Sure, but any insulation makes a big difference to a garage. I'd probably go for 25mm celotex as a balance between price and loss of space
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I think the objective is to improve the comfort level in the house by insulating the wall between the garage and the house.
As you say, anything is better than nothing and it looks like the o/p likes the cost of Jablite :-)
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fred
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On Mon, 21 Sep 2009 09:30:45 GMT, Stuart Noble

Thanks everyone for your suggestions here - Jablite is quite cheap. Any idea how that material can be fixed to a vertical surface?
David J
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wibbled on Monday 21 September 2009 11:33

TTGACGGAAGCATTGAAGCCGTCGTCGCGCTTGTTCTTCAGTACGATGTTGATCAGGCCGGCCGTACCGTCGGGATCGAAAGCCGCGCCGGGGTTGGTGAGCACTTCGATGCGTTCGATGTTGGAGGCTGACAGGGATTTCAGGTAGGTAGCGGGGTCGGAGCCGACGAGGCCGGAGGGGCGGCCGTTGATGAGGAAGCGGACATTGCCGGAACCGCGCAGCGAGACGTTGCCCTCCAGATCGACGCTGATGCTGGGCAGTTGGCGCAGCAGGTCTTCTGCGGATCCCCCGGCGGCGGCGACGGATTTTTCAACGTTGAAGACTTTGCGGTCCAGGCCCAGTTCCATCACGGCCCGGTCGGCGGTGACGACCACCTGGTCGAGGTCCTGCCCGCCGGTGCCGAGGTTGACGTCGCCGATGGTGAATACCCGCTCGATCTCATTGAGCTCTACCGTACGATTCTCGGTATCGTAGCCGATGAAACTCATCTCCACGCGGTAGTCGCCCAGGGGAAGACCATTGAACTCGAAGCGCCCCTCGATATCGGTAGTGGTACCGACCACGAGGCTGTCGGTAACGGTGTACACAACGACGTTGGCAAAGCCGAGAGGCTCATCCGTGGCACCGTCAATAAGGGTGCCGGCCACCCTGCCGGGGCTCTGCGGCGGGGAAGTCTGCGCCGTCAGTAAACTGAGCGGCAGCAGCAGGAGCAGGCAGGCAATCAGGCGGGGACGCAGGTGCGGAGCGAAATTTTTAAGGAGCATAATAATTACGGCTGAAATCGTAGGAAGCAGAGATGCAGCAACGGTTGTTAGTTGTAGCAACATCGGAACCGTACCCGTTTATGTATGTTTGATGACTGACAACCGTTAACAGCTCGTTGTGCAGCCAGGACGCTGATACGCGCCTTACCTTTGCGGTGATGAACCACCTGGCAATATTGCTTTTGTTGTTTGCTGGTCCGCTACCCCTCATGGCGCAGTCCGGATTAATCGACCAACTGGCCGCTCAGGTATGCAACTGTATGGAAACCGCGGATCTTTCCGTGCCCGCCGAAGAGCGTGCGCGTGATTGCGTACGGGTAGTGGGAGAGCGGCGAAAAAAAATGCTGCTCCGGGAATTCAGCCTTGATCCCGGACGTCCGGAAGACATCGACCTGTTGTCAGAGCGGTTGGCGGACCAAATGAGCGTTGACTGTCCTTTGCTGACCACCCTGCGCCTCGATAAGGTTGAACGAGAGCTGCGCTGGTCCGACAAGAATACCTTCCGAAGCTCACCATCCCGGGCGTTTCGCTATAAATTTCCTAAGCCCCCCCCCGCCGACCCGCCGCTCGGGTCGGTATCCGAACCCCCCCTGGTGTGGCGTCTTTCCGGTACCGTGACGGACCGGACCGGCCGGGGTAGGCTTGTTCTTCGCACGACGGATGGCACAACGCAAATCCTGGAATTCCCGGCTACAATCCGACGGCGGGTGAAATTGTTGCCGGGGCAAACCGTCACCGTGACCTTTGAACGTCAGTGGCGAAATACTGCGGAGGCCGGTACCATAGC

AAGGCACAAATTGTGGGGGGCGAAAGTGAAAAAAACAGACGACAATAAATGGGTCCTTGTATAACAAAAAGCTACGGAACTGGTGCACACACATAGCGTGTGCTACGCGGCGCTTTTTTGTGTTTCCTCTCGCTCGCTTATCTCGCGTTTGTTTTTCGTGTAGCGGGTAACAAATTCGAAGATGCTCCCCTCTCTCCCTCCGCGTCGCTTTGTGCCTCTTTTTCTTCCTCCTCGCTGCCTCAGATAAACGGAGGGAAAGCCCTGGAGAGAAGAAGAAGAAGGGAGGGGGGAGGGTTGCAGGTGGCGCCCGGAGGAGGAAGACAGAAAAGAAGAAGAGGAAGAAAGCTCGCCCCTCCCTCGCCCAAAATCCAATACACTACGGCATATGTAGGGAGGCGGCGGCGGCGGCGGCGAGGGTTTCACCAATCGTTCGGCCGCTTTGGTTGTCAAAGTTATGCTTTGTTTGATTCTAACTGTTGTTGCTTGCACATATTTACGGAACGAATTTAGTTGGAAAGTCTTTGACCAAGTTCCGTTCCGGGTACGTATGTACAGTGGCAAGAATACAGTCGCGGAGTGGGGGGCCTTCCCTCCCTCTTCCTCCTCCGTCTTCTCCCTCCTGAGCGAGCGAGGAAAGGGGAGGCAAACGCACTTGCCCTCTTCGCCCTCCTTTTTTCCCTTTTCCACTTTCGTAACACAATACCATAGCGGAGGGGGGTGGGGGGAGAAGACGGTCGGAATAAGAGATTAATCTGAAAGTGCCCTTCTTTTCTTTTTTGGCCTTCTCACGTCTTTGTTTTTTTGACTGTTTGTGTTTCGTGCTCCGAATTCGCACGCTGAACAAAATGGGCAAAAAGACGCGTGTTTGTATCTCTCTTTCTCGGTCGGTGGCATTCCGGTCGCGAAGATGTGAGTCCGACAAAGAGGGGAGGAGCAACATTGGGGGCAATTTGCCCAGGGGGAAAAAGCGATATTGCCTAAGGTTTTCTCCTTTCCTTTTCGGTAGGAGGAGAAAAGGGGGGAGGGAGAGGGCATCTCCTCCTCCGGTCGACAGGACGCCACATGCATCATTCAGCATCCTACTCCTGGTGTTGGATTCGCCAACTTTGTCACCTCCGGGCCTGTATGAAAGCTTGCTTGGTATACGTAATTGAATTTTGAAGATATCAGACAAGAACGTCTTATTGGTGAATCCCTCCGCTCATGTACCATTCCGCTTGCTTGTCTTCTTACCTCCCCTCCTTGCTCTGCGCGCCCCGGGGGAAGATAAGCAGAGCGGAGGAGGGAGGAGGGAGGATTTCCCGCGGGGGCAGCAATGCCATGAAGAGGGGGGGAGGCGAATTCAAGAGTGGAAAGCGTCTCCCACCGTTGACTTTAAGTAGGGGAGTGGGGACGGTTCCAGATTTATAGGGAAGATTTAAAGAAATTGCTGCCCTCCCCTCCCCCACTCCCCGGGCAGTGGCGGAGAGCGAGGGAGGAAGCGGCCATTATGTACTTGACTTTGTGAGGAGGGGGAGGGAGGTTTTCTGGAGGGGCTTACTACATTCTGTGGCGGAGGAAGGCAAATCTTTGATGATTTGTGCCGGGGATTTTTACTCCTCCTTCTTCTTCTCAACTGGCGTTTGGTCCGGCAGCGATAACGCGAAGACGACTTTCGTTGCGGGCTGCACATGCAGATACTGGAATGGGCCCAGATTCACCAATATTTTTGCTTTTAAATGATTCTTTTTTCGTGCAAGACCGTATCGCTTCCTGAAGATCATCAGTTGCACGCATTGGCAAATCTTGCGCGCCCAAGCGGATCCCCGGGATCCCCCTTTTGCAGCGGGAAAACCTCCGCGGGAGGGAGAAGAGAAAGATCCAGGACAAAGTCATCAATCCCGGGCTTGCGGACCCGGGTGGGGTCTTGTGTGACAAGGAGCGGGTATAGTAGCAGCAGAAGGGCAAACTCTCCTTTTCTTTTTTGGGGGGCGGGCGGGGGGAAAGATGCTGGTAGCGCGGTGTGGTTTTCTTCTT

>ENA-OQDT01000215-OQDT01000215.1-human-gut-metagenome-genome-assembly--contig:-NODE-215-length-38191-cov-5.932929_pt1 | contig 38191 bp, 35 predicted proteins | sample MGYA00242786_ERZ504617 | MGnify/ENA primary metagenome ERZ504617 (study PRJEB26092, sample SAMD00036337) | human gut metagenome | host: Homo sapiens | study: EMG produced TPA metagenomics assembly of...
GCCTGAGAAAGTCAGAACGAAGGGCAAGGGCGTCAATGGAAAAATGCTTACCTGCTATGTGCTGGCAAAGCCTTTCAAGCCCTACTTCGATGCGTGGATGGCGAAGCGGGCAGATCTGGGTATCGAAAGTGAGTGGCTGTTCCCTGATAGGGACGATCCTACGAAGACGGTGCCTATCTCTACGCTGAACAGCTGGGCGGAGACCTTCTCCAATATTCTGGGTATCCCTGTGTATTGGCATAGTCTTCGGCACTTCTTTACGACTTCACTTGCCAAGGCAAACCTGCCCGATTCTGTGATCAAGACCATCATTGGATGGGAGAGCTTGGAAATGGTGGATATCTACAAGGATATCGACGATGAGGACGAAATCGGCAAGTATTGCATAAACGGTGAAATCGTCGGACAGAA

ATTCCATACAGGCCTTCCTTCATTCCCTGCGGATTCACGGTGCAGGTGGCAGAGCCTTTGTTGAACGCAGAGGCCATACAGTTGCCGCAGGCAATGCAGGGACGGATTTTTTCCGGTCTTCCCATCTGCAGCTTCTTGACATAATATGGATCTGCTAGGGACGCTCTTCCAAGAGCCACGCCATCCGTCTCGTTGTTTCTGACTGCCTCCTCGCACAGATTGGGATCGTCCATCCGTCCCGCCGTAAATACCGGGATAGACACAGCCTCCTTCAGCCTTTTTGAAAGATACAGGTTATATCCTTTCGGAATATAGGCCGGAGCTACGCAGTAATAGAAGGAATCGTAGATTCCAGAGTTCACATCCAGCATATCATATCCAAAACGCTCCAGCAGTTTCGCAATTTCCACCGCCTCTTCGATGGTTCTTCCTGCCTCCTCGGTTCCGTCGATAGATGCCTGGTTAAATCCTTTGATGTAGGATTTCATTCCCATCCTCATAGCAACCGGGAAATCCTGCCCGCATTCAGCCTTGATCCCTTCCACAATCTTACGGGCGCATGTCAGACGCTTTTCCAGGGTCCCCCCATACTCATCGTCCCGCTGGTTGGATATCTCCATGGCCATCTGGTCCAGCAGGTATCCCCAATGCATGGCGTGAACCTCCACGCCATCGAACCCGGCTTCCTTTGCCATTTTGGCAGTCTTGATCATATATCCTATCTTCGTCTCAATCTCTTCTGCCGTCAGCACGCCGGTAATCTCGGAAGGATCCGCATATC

Siroflex PU foam drywall adhesive - an expanding foam with low expansivity. I'm not sure if it would attack EPS (jablite) but I'm happy to try a bit for you.
Otherwise, screws/nails and *big* washers (like 30mm+ big).
Or surface it off with ply and screw the ply though the EPS into the wall. Jablite is good in compression. If you use heavy ply this would give you the advantage of being able to fix shelves (upto a point) to the ply, especially of the ply is supported along the bottom edge.
(Better for shelf fixing) - batten the wall out, infill with jablite and fix ply to battens. You now can fix heavy shelving to the battens if required.
Certain tile adhesives will stick passably to EPS too - including Mapei kerabond (I've tried) so a dot'n'dab approach might work too.